I was sitting in my office at the OA Building one afternoon when there was a knock on the door. “Enter at your own risk!”
Pistis, my secretary, opened the door and came inside. “I see you’re in a pleasant mood today,” she said dryly as she closed the door.
“Did you come in here to bust my chops or do you want something?”
“I came to remind you that today is the day for you to keep your yearly promise,” she said, a huge grin on her face.
Groaning, I put my elbows on my desk, resting my head in my hands. “You’ve got to be kidding me.”
“Nope,” Pistis replied. “I’ve got everything ready for you in the usual spot. They’re waiting on you to arrive.”
“Well, they can just keep waiting. I absolutely refuse to do it this year.”
“You say that every year, and you always go anyway.”
“Yeah, well, this time it’s different.”
“Why is it different?”
I tried to come up with a good answer and failed miserably. “It just is, damn it! Now get out of my office! I have important work to do.”
Pistis walked over, placed her hands on the edge of my desk, and leaned forward. “There is nothing more important than this, especially this time of the year. Now get your butt in gear and get over there!”
Sighing, I got up and walked toward the door. If I didn’t do it, Pistis would silently stand in my office, glaring at me, until I conceded. We’d been doing this song and dance for decades, and it always ended the same way.
As I left the OA Building and made my way to the big department store in town, I thought back to the day this whole mess started. It was shortly after the end of World War I. Back then, my office was still located on Mt. Olympus. Going over our monthly figures (I am also the God of Commerce, for those of you that don’t know that. I love drachmas more than my money-grubbing brother, Zeus), I noticed there was a serious drop off in toys. That didn’t make sense to me, because December has always been a big month for that department.
As I continued going over the figures, I noticed that there was an uptick in materials, but only for one area: the North Pole. Who in the blue blazes lived up there? Too bloody cold for my tastes. I called Pistis into my office. “What’s the deal?” I said, holding out a sheet of paper for her to look at. “Someone is muscling in on my profits here.”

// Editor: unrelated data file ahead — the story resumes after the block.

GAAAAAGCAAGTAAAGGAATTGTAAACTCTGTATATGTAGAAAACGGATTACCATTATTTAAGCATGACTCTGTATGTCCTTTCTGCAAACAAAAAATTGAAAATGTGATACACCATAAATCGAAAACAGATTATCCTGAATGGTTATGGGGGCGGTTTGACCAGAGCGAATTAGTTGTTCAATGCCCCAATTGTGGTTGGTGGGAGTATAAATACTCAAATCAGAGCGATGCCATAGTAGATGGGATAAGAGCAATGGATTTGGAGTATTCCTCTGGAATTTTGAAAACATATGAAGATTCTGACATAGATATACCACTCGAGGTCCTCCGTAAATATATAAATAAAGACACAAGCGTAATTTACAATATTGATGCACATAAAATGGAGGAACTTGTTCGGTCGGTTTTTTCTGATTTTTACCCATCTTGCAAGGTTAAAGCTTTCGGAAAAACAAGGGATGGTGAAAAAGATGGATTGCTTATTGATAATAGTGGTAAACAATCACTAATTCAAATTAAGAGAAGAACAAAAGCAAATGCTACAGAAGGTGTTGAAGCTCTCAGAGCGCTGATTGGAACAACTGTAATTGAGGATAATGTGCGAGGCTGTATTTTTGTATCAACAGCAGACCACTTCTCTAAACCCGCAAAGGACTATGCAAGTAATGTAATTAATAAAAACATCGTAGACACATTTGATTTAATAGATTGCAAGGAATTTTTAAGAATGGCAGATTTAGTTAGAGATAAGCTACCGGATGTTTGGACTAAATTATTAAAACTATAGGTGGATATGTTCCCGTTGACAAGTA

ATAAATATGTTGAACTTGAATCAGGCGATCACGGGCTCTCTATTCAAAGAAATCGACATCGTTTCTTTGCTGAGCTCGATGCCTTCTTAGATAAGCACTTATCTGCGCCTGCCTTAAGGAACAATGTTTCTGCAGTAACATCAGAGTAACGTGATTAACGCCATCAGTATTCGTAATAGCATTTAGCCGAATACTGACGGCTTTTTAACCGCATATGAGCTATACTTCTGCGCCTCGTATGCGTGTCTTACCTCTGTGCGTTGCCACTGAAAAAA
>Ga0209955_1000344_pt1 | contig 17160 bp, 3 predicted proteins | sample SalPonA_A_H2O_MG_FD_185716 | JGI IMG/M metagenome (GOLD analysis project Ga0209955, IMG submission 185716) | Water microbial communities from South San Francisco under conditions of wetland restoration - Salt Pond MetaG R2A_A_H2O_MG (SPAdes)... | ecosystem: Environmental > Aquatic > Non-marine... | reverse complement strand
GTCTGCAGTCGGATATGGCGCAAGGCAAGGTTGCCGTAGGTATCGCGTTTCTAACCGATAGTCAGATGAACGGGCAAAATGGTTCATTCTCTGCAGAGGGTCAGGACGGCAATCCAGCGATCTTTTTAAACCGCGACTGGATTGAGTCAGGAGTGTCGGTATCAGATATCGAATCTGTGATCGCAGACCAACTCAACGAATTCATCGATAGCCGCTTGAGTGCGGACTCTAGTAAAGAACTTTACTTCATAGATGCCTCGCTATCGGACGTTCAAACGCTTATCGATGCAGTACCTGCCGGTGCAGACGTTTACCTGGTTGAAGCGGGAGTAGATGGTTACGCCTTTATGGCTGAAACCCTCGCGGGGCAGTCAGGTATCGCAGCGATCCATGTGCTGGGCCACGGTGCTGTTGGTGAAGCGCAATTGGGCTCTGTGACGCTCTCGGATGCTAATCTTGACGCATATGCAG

Taking the paper from me, she glanced over it. “Yeah, and…?”
“What do you mean, ‘and’?” I snapped, glaring at her. “Less profits means you don’t get a pay raise. Have you considered that?”
“You don’t pay me; your brother does, and he pays me a lot to put up with your crap,” she retorted, tossing the paper back on my desk.
“Why has there been an increase in materials being sent to one area?” I wanted to know.
“And who is Noel?”
“A very nice man who doesn’t need any of your grief.”
Sighing, I rubbed my temples. “Pistis, does Noel live in the North Pole?”
“Oh yes, he has a lovely house up there.”
“Is that why he requested all these materials?”
“Oh no, those are for the children.”
Looking down at the numbers again, I looked up at her. “He has that many children?”
I sat back in my chair, my mouth hanging open. Millions? I mean, my brothers got around in their younger days, but even they didn’t have millions of children. “Perhaps you should clarify that statement, Pistis, because it is not possible for one man to have fathered millions of children.”
“I didn’t say they were all his.”
No one would blame me if I strangled her to death. The only problem was she was immortal. Sighing again, I said, “I’m probably going to hate myself for this, but just how many wives does this man have?”
“Just the one.”
She’s dead to me. “Pistis…” I said, a warning tone in my voice.
“Hermes, you have absolutely nothing to worry about,” she said in a soothing tone. “He is a very nice man who makes toys and gives them away to children all over the world every year.”
“Gives them away?!” I yelled, my blood pressure rising. “What do you mean he gives them away?”
“Just what I said. He flies all over the world in one night, leaving toys for each boy and girl.”
“Well, this is the biggest load of…” Pistis gave me a warning look. “How long has this been going on?”
She shrugged. “I don’t know, years?”
“This man is cutting into my bottom line, and you never bothered to mention it to me before now?”
“I thought you knew. You never complained about it before.”
I stood up. “Well, I’m complaining now. I’m going to the North Pole to have a word with…” I waved my hand at her, “…what’s his name.”
“Noel Klaas. But the children call him Santa Claus.”
“What the hell kind of name is that?” I stormed toward the door, grabbed the doorknob and threw the door open.
“Are you going dressed like that?”
I looked down at my clothes. I was wearing Bermuda shorts and a blue “Visit Mt. Olympus” t-shirt. “What’s wrong with what I have on?”
“Well, it’s not exactly business attire, and Noel does live in the North Pole. It’s a bit cold up there, and you’re more of a warm weather kind of guy.”
Growling, I stomped out the door. “I’ll go home and change first. Hold my calls until I get back!”
As I headed for my house, I grumbled and muttered under my breath, drawing looks of concern from people on the street. “Giving away toys…undercutting my bottom line. Who does this idiot think he is? Zeus?!”
No one takes drachma from me and gets away with it.
Not even “Santa Claus”.